SCOTTSDALE, Ariz. — The National Association of Chain Drug Stores’ Annual Meeting got off to a slow and cold start Saturday, as temperatures hovered in the mid-fifties. But by Sunday, the sun had broken through a smattering of clouds, business started to heat up, and manufacturers and retailers resumed pool-side cabana meetings at The Phoenician, a resort and spa nestled at the base of Camelback Mountain.
For many beauty firms in attendance, talk centered on beauty as a destination category in drug and mass stores. Even rival manufacturers agreed retailers’ efforts to pepper their mix with exclusive beauty brands — as Target, Walgreens and CVS Pharmacy have done — help create an upscale shopping experience.
And, since many of these exclusive items also carry premium price tags, higher margins help offset slow product turns.
“Retailers realize that beauty is where they can get a bigger improvement in their market basket size,” observed Wendy Liebmann, the founder of WSL Strategic Retail, who attended the meeting. She added that exclusive beauty brands helped differentiate one chain from another. “Retailers know if they walk away from beauty, they’ll lose out to specialty stores.”
However, several manufacturers said that while the concept marks a move in the right direction, they questioned whether retailers were adding the most appropriate brands, because, when sales don’t materialize, displays require frequent tinkering.
Target, manufacturers reported, has condensed its year-old bath and body section, chock full of foreign-born brands, to 16 feet from its original 24 feet. It has also added nationally advertised brands to the set, including Neutrogena, Aveeno and Burt’s Bees.
Rite Aid, which is expected to complete its acquisition of Brooks-Eckerd Pharmacy in late May, may now be able to put more of an emphasis on beauty.
After recent store tours with Rite Aid executives, Brooks-Eckerd president and chief executive officer Michel Coutu said Rite Aid was “very positive” about the latter chain’s innovative approach to beauty. After all, he said, Rite Aid had been equally aggressive in health with its collaboration with GNC, and Brooks-Eckerd’s 10 Derma Skincare Centers will only complement that.
“Exclusive brands only build up your own brand,” he said.
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For the time being, Rite Aid is taking a wait-and-see approach to the exclusive products trend, said Rod Kautz, vice president of beauty and personal care.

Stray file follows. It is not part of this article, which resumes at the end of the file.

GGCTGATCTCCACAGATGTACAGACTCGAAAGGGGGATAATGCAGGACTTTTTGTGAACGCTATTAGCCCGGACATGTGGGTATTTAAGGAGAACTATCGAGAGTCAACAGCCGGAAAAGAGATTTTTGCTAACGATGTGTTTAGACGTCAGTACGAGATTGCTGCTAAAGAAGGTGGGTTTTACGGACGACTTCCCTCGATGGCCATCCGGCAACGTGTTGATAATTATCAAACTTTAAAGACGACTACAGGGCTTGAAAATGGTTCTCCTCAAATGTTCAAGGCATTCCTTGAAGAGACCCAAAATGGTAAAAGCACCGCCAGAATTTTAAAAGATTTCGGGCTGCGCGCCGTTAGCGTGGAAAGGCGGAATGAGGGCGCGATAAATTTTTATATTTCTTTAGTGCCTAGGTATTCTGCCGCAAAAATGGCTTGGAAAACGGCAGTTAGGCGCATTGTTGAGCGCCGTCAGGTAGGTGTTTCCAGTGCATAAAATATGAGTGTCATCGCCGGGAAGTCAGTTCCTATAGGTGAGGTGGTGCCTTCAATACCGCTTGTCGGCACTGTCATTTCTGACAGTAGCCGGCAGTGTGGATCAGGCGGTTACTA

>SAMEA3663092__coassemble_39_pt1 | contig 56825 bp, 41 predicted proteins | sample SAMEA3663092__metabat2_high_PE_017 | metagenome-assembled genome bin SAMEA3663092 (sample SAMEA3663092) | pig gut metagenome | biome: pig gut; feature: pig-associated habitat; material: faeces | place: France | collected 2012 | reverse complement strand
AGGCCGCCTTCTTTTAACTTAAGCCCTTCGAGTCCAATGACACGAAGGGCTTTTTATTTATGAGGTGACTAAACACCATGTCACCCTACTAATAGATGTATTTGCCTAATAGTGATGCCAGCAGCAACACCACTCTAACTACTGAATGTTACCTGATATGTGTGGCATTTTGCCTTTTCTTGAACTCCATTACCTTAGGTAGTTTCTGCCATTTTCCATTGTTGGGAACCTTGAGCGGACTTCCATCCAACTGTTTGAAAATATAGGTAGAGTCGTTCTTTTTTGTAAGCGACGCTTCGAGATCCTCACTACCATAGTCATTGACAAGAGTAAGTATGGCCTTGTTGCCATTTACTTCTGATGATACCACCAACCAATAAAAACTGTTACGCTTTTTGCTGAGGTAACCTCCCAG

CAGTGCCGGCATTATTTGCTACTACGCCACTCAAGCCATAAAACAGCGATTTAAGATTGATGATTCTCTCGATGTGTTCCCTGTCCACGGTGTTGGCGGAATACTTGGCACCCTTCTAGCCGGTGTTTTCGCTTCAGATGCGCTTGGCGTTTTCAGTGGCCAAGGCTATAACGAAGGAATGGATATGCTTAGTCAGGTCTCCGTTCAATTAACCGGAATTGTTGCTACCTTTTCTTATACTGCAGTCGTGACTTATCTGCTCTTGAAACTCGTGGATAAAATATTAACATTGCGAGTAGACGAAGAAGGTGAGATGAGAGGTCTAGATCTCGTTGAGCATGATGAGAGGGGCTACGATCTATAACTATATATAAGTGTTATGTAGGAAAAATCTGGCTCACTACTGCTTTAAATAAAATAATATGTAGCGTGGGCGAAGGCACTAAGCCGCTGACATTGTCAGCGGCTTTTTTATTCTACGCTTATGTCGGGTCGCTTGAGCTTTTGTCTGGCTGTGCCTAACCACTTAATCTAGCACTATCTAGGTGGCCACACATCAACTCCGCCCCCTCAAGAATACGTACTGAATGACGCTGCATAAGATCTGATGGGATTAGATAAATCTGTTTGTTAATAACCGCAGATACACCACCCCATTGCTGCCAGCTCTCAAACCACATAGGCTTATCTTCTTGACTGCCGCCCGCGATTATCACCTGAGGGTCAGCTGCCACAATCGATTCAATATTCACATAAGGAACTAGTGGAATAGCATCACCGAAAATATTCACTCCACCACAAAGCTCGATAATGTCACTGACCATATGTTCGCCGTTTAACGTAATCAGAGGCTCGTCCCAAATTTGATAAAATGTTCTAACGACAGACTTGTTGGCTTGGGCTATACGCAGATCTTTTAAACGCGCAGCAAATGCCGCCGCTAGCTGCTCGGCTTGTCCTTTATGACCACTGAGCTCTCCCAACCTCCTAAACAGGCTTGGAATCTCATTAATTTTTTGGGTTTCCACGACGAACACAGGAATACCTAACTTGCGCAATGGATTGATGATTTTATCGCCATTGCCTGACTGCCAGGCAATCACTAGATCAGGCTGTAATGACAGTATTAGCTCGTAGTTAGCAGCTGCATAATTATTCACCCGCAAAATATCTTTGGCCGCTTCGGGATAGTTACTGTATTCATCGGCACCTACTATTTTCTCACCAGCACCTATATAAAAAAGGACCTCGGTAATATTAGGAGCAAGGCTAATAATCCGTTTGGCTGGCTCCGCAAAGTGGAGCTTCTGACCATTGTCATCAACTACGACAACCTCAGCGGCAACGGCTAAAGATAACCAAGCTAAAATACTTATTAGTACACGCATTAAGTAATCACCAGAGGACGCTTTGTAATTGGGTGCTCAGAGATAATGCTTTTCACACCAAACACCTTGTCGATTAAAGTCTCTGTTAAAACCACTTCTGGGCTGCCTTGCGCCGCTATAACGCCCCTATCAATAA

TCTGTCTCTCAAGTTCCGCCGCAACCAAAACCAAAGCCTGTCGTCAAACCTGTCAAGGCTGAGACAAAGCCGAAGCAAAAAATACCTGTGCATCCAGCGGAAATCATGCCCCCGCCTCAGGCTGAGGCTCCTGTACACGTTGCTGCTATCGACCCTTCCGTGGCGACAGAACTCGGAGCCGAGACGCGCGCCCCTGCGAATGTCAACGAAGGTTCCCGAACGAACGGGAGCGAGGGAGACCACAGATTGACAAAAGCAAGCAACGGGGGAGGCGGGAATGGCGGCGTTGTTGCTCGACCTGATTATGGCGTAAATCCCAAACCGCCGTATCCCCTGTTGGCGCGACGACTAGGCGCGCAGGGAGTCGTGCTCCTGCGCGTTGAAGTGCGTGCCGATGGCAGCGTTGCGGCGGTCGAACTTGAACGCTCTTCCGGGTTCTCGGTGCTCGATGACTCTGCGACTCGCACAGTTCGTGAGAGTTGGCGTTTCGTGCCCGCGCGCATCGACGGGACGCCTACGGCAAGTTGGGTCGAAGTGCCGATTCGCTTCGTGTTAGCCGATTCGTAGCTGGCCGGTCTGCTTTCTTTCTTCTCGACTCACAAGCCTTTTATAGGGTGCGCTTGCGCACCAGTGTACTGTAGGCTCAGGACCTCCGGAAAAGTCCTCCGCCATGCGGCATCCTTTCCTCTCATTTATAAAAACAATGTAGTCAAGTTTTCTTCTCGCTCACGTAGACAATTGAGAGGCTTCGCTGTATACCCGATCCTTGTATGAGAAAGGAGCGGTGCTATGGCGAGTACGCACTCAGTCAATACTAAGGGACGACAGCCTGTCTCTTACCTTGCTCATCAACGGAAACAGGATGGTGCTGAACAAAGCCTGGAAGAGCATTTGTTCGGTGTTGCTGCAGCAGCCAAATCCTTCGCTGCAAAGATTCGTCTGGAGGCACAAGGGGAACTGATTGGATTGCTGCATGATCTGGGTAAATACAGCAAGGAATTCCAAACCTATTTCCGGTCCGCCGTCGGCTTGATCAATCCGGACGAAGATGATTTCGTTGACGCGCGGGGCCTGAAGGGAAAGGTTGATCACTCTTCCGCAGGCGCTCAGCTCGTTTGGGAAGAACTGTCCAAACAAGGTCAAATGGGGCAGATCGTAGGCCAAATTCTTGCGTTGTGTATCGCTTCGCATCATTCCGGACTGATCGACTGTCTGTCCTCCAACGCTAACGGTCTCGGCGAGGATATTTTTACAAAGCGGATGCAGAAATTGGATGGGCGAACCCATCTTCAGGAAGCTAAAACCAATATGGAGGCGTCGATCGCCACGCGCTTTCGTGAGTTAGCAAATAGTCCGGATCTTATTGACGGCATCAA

“I think the customer is confused in terms of proprietary brands. We are taking a cautionary approach.”
CVS has worked to improve its department with lighted displays and exclusives, such as Lumene (which is rolling out to Target) and Skin Effects by Dr. Jeffrey Dover. It plans to reveal a spate of initiatives designed to “reinvent beauty” the first week of May. Several conference attendees speculated that the plans include both merchandising and marketing efforts.
CVS’ northern neighbor, Shoppers Drug Mart, is an established purveyor of both mass market and prestige beauty brands, including Clinique, owned by Estée Lauder Cos, in its Beauty Boutique. Last week, Shoppers Drug Mart announced it would begin selling the Estée Lauder brand as well. Meeting attendees commented that CVS had a collaborative relationship with the Toronto drugstore chain, in which CVS shares its pharmacy best practices in exchange for tips on how to merchandise its beauty department.
As part of an emphasis on the cosmetics category, Walgreens will kick off a “30 days of beauty” promotion tied to consumer magazine advertising.
Walgreens’ European Beauty Collection, a selection of seven high-end skin care lines, is humming along, said conference attendees, and according to Kathy Steirly, vice president and general merchandise manager, beauty and fashion, the chain is also having great success with a mineral line from IsaDora, its exclusive cosmetics brand from Sweden.
While exclusive beauty brands and merchandising areas may give retailers a competitive edge, Carol Hamilton, president of the L’Oréal Paris division of L’Oréal USA, reminded merchants that national brands are their bread and butter.
“If [merchandising] space is cut from national brands, there will be an effect. We are driving customers into their stores with our advertising dollars,” Hamilton said.
Overall, L’Oréal’s Hamilton reported that the NACDS meeting carried a significant focus on driving profitability and improving margin, as opposed to product turns.
“Turns improved, but it’s more about planning ahead of the curve, in regard to promotions and launches. We are focusing on the financials.”
Skin care, she said, ranked at the top of the beauty pyramid, and subsequently presented the largest opportunity in the highly seductive beauty category. Ideas for new skin care displays, she said, were being discussed with retailers. “The more we invest in merchandising to improve the beauty experience, the better,” she said, adding that the new displays would likely be brand-specific.
“Each brand needs to express its own [vision]. [By lumping many brands together] it becomes undervalued and would not serve as a solution for the entire category. If presented properly, the magic of a brand is there.”
Del Labs’ president Harvey Alstodt said chains were narrowing assortments and introducing new initiatives to build exclusivity so they don’t need to compete on price with the store on the next block. However, he agreed with Hamilton, saying retailers can’t walk away from national brands that are supported in the market and drive consumers into stores. — Faye Brookman, Andrea Nagel and Molly Prior